Skip forward to 2015, when former Director of National Intelligence James Clapper is telling the Senate Armed Services Committee that the U.S. government needs “a much more robust capability from the standpoint of the resource commitment to counter-messaging.” His proposed solution? A “U.S. Information Agency (USIA) on steroids.“
Congress responded by establishing the Global Engagement Center, an interagency office housed at the Department of State “to coordinate and synchronize counter-propaganda efforts.” Lawmakers allocated the new center $120 million to start up in fiscal 2017, but the Trump administration spent none of it. The GEC was to receive $60 million in fiscal 2018, but as of March had neither the funds nor enough staff to do its job.
Other parts of the U.S. government still do messaging, spending about $730 million annually on a wide range of international media operations. That is “a small fraction of what our adversaries are spending,” according to the chairman of the Broadcasting Board of Governors, which supervises Voice of America, Radio Free Europe, and other government broadcasters. Writes one independent security researcher, “The State Department estimates that the Kremlin's sophisticated influence campaign effort includes a $1.4 billion-a-year internal and external propaganda apparatus, claiming to reach some six hundred million people in 130 countries and 30 languages.”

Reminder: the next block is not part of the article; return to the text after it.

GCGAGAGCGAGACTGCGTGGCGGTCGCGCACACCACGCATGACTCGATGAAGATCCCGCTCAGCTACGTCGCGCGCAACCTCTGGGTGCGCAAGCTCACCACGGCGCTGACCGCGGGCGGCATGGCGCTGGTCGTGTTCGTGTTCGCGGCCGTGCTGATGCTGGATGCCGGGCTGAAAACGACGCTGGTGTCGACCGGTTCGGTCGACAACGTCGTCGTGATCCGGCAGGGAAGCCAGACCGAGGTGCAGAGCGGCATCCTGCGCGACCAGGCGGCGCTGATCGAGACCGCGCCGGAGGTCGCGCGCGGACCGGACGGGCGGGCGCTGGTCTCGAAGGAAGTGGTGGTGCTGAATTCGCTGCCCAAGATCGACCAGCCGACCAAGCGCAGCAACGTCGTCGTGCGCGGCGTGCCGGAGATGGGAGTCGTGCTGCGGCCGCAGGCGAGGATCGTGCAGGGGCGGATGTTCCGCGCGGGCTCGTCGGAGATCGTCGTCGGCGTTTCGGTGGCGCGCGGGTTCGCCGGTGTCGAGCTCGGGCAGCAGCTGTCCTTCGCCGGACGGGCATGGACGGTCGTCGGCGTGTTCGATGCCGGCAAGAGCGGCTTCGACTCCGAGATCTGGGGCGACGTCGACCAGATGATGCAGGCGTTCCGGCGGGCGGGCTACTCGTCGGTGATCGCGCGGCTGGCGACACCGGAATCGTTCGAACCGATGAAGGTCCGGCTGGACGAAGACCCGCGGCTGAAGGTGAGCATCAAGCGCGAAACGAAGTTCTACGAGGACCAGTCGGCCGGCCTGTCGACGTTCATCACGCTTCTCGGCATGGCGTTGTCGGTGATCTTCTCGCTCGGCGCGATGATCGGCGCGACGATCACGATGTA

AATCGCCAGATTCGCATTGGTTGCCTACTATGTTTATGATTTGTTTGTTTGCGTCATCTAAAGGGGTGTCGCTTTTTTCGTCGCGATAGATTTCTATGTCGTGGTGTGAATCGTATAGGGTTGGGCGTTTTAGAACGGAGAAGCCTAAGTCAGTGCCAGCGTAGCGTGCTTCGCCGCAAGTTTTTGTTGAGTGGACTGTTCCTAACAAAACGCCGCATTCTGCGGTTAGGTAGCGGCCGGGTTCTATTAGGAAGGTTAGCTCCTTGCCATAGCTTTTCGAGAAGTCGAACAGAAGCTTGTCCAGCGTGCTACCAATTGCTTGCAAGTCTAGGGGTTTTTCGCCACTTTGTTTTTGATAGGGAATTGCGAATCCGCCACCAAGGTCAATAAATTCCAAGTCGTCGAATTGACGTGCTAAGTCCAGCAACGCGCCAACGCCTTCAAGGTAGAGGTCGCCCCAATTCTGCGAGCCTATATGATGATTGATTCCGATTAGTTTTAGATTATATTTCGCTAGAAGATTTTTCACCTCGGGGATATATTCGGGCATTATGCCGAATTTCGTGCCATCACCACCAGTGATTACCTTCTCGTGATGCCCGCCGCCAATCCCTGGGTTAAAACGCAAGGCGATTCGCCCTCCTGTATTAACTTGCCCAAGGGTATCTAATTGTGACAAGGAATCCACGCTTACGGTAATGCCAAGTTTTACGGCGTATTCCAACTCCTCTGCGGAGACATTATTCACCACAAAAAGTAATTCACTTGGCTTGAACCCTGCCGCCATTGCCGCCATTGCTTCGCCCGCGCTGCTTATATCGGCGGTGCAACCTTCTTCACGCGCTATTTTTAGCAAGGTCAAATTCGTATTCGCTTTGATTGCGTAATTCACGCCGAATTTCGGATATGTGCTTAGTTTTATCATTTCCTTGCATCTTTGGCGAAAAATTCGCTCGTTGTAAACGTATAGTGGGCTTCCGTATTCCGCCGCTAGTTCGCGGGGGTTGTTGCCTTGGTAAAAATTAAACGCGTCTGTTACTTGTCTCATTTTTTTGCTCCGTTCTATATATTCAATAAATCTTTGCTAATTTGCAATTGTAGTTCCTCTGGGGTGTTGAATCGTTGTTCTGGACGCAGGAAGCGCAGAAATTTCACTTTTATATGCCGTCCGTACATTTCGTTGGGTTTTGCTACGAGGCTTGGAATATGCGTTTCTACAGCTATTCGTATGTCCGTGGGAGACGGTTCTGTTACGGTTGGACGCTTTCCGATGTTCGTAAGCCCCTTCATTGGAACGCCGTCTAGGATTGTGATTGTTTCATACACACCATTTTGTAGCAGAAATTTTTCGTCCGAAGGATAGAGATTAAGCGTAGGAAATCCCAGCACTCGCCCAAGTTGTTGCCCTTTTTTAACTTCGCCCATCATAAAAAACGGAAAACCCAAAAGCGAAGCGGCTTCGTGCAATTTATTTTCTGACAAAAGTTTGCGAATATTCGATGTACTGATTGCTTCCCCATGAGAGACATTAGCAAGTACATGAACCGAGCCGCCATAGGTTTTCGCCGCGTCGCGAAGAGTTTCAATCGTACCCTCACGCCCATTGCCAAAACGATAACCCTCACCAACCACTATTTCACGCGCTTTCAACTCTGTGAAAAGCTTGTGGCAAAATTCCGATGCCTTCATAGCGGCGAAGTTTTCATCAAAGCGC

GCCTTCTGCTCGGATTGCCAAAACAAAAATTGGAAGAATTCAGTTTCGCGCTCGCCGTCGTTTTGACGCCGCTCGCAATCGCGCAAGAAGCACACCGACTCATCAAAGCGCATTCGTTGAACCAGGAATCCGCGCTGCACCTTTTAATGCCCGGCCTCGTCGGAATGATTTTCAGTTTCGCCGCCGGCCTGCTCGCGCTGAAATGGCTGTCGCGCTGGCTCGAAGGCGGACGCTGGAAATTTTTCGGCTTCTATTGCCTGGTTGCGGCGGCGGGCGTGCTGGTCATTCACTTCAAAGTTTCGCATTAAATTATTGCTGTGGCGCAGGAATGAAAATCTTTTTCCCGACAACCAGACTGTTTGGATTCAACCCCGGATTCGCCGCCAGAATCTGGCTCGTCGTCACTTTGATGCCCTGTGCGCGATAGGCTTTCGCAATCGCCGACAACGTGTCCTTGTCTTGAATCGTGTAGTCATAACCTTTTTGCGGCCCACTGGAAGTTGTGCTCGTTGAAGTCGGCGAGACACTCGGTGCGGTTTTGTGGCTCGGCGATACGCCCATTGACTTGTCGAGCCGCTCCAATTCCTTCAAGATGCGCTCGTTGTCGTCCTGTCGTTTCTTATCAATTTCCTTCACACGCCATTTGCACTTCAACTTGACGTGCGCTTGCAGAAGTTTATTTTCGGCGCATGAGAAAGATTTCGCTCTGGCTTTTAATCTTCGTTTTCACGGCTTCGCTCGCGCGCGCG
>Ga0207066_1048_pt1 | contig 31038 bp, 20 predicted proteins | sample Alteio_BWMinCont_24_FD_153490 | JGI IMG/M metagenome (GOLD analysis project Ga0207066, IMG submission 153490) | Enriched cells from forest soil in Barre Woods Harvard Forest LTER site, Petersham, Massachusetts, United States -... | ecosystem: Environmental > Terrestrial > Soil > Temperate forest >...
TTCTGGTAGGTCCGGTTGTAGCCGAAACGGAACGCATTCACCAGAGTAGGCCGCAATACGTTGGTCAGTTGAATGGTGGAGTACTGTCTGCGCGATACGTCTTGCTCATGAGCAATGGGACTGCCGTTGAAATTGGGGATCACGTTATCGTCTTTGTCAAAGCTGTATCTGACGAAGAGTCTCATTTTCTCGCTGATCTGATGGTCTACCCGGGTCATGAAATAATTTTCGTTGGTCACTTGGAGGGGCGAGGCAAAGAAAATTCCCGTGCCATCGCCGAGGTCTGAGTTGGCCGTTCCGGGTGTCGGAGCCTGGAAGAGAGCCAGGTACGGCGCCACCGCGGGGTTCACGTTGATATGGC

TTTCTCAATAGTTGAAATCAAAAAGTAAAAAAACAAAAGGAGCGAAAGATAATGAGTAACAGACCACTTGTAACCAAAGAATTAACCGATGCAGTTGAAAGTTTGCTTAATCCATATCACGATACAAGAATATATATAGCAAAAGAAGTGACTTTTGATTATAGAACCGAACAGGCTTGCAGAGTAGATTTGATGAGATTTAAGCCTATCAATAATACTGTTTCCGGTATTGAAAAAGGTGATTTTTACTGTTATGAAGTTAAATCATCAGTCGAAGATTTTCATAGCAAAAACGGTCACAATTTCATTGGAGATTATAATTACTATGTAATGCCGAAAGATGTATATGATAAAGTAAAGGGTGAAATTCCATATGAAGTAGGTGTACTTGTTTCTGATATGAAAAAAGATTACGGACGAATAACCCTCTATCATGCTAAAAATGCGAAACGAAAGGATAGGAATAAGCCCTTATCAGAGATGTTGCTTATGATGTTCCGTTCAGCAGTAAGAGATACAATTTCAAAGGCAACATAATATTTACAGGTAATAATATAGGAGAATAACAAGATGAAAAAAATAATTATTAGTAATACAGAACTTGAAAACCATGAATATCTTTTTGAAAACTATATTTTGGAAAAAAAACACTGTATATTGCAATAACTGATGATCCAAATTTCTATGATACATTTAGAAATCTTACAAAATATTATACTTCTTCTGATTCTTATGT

The USIA’s key contributions during an earlier period of competition underline the need for a concerted, interagency approach to strategic information operations. Among the requirements is a direct link between policy-makers and the informational instruments of power. Its funding problems aside, the GEC is simply too peripheral.